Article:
An increasing number of women are dying in U.S. jails.
In 2000, women accounted for about 10% of jail deaths. In 2018, that number grew to 16.1%, according to data from the U.S. Department of Justice.
Black women in particular are overrepresented in the nation’s jails and prisons. Six years ago this month, Chicago-area native Sandra Bland was found hanged in her Texas jail cell after a traffic stop led to her arrest.
While the number of women in prisons is relatively small compared to the number of men, the rate of female incarceration has been on the rise. In 1980, 26,378 women were incarcerated nationwide, and in 2019 that number increased to 222,455, according to data from the Sentencing Project. That’s an increase of 743%.
However, policies and procedures in correctional institutions have not changed, said Nneka Jones Tapia, a psychologist and the managing director of justice initiatives for Chicago Beyond who served as warden at Cook County Jail between 2015 to 2018.
“Women are often overlooked when we talk about programs and treatment and access to health care within these systems because the number is relatively small compared to men,” Jones Tapia said. “Correctional systems as a whole are catastrophically dark places. They disconnect people from everything they know and love. They drain hope out of a person’s life and people — especially women, and especially Black women and women of color — are overly exposed to trauma within these systems like sexual violence and physical violence.”
More than 60% of women in prison have children under the age of 18, according to data from the Sentencing Project. Many are the sole caregivers for their children, Jones Tapia said, which adds another layer to the impact of the carceral system.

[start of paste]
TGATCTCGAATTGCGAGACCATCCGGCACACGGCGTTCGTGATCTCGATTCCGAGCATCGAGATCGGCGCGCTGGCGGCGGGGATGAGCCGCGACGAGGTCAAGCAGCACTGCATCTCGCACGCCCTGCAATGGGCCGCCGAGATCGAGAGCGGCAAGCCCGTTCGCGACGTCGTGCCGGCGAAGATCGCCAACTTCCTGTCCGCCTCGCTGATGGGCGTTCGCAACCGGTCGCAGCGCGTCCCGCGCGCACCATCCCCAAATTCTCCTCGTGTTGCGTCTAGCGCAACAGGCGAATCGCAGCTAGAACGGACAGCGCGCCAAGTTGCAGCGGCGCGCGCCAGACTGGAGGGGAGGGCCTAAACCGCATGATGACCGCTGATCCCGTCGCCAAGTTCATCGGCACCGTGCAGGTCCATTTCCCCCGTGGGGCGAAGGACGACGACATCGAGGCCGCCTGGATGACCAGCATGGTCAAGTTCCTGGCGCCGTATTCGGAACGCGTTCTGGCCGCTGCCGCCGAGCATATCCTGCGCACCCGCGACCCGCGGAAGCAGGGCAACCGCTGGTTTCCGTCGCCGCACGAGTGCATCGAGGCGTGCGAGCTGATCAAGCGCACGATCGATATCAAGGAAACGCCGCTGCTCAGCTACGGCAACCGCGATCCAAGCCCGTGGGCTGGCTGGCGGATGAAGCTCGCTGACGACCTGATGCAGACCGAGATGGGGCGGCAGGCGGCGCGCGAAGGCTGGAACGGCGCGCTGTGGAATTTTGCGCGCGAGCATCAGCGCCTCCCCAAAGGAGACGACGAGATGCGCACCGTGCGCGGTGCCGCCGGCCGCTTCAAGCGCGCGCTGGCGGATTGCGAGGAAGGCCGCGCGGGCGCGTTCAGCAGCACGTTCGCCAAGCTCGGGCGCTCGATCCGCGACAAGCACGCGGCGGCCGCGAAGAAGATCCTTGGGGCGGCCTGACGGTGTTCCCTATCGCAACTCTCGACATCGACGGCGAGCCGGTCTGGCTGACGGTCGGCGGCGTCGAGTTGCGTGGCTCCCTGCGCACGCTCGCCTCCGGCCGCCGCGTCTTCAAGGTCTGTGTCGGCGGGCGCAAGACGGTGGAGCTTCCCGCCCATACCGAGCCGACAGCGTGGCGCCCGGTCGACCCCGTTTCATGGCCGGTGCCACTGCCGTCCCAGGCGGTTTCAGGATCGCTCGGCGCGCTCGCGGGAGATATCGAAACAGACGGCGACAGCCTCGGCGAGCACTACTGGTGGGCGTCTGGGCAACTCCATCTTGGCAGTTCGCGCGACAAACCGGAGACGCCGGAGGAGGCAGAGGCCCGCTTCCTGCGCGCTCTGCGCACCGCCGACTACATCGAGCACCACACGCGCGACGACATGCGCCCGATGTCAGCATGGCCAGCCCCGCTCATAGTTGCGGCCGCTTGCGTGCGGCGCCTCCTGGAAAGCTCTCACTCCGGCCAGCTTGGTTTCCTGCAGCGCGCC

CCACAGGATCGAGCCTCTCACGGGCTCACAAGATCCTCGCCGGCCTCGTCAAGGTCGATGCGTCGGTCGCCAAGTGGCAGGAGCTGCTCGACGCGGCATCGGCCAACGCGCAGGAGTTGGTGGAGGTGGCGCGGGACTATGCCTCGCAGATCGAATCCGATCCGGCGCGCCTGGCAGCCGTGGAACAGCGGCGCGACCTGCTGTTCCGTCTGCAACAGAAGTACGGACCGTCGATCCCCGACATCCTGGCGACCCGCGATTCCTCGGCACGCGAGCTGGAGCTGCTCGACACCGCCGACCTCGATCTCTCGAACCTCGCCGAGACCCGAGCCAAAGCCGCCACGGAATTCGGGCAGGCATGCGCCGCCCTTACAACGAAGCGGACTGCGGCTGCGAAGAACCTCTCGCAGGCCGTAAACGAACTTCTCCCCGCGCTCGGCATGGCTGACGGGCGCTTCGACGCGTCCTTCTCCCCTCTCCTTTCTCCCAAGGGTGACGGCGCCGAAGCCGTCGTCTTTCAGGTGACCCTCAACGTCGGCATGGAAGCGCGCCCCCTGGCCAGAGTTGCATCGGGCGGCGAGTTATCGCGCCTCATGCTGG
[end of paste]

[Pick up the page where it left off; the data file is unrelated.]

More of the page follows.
Most women entering the carceral system bring at least one traumatic event with them, and the system exacerbates it, Jones Tapia said.
Willette Benford was incarcerated for over two decades and is now the decarceration organizer at LIVE FREE Illinois. She says the trauma of being in prison is unlike any other.
“Going inside with trauma just from being a Black woman in America,” Benford said. “Then going inside and being oppressed, because most prisons are in rural southern counties and predominantly white officers and male officers.”
Benford said officers could walk past their rooms and look through their doors while they got dressed or watch them use the toilet. Other trauma includes strip searches, which Benford said she experienced twice.
This is why mental wellness is a key part of the reentry process, said Celia Colón, the founder of Giving Others Dreams, which supports women after they leave prison.
“We support people, our people, unapologetically,” said Colón, who was herself formerly incarcerated. “We show up with no judgement, no disparities, giving them resources and tools, being their mentors their guides, but also giving them all the support that they need for their first month home, meaning we support the woman and their family because when somebody is incarcerated, the whole family is impacted. The whole family is hurting.”